This is my unease with the many new coaching programmes which have captured an obvious gap in the market. Many coaching companies teach their coaches, sometimes in a crash course a set of tools and techniques which become the branded way of coaching. These coaches struggle to work effectively and confidently outside this branded approach and inevitably make disciples of their coachees in that particular brand of coaching.
What is essential in my view is a solid grounding in behavioural understanding. I’m not advocating all coaches become psychologists but at least to have a fundamental grasp of human behaviour so that any model or approach is contextualised and understood as a small part of making sense of human complexity. If all you have is a hammer, then everything becomes a nail. If all you have is a template, then that becomes the lens of the world, people and growth. Even the most experienced therapists will acknowledge that they are often stumped with the mystery of human behaviour. This is a good place to be as a coach, where we regard each of our coachees as people created in the image of God on a journey on which they have invited us to join them. We serve our coachees not our brand.
Professor David Clutterbuck, who has co-authored 14 coaching books and has trained coaches over many years, observes in his article, ‘The Liberated Coach’ that there is a danger in a one-model-approach to coaching. He has seen how coaching can become mechanistic; critical cues to the client context are missed or ignored and the client can easily become manipulated to fit the coach’s agenda. He observes how many coaches religiously follow the simplistic GROW model and are unable or unaware of what is happening in the life of the coachee at that present time. Clutterbuck makes a useful comparison of four levels of coaching maturity in coaching conversations, described as follows:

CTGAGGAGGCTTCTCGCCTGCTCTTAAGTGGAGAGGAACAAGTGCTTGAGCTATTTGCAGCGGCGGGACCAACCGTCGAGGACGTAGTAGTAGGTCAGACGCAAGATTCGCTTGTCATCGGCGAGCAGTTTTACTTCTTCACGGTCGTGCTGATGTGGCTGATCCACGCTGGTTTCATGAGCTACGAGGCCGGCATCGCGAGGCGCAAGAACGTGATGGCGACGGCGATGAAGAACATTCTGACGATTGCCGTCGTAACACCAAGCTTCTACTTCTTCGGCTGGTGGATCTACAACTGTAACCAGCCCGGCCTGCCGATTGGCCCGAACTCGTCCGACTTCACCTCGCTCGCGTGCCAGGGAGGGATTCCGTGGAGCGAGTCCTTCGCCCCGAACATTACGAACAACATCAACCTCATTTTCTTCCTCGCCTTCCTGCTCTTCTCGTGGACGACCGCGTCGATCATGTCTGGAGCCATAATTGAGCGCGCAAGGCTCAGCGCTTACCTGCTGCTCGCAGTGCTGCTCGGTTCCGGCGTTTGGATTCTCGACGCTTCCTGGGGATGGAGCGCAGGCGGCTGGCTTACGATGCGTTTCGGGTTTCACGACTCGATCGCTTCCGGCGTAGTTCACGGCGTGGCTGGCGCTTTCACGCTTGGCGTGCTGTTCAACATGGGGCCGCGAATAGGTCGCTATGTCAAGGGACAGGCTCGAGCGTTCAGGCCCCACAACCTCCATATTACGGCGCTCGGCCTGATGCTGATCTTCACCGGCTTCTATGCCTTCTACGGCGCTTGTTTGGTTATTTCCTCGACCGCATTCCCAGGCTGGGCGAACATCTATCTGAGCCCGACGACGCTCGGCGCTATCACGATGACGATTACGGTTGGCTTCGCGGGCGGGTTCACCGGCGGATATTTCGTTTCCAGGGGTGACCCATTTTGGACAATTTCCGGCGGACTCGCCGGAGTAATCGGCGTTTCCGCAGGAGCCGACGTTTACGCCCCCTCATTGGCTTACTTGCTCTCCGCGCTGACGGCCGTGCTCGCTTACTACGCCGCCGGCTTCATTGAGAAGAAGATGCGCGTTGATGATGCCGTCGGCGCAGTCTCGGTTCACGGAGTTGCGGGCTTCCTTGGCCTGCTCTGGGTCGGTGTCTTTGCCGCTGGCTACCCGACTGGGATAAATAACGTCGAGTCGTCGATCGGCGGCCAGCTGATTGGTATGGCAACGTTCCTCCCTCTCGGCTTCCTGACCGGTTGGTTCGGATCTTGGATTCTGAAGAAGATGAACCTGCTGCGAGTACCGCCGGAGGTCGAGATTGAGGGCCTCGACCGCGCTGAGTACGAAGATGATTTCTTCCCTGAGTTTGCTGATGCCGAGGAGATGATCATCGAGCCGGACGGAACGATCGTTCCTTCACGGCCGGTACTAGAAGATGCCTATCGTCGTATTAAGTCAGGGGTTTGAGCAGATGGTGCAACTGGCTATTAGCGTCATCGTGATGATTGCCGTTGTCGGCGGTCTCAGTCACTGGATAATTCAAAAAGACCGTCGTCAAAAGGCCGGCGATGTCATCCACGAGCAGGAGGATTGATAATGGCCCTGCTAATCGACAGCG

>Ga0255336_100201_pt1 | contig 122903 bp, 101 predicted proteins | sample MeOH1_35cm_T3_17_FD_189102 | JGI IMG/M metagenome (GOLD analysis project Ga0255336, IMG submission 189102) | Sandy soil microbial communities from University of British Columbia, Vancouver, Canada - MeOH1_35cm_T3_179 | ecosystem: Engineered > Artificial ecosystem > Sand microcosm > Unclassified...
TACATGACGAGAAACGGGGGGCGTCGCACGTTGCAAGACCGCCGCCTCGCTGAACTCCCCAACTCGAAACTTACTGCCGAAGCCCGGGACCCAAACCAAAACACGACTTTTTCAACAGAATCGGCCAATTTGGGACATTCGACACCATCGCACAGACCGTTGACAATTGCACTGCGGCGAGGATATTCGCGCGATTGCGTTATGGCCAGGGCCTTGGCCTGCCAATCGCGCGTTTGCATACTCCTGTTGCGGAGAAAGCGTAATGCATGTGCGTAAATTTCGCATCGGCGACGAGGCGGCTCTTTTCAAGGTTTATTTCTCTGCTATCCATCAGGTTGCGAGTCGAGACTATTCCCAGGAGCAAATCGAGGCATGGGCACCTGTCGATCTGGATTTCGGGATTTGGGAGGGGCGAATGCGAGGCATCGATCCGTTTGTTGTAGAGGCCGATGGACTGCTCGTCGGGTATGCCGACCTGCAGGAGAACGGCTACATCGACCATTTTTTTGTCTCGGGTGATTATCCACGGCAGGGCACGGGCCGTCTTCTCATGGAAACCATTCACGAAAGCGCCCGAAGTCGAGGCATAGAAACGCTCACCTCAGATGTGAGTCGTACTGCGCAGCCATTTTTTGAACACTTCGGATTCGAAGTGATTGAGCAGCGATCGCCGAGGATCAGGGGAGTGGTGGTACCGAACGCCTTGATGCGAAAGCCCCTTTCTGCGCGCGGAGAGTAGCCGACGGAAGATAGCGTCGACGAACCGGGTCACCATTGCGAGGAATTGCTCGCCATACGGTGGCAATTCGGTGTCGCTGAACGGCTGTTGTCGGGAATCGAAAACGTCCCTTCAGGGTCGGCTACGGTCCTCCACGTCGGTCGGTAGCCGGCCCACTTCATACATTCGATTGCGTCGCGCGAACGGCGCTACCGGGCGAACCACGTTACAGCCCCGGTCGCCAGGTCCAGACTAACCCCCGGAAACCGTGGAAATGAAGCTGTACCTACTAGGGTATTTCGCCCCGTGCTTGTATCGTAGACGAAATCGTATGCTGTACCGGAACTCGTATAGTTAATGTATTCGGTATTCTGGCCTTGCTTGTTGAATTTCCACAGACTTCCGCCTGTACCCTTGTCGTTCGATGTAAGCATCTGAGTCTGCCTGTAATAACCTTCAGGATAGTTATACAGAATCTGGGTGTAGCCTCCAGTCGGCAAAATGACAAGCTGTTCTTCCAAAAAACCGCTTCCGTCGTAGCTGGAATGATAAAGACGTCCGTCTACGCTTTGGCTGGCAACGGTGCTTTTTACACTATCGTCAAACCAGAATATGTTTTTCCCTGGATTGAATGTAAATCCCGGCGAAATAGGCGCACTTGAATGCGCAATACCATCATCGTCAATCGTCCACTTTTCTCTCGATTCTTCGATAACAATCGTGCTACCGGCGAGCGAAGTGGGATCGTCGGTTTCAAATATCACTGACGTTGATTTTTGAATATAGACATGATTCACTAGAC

Coaching approach Style Critical Questions
Models-based Control How do I take them where I think they need to go?
Process-based Contain How do I give enough control to the client and still retain a purposeful conversation?
Philosophy-based Facilitate How do I contextualise the client’s issue within the perspective of my philosophy or discipline?
Managed-eclectic Enable Are we both relaxed enough to allow the issue and the solution to emerge in whatever way they will?
Do I need to apply any techniques or processes at all?
Becoming a mature coach is a journey, where there is less reliance on tools and techniques and more confidence in being in the moment with the coachee, fully present in the service of a fellow human being. The eclectic approach to coaching is not mix and match or fruit salad; it is thoughtful, integrated and systemic in nature. At the end of the day, studies show that the major indicator of therapeutic effectiveness is not how smart the therapist/coach is or their fancy set of tools and techniques. The relationship of mutual respect, unconditional regard and commitment to bringing out the best in the other is what makes the biggest difference.
Why has coaching zoomed ahead of psychotherapy, and refreshingly so? It’s because it started off as being accessible, not elitist and offering people especially in the workplace a much needed space for positive conversation focused on growth and the future. Coaching is goal directed, generally shorter than therapy, is less stigmatised and has opened up a deeper appreciation of attitudes and behavioural skills as the competitive advantage for organisations. One-model approaches entrench an expert – patient approach which competent coaches must guard against.
Dr Stanley Arumugam is a Leadership Advisor at ActionAid International, www.actionaid.org/south-africa.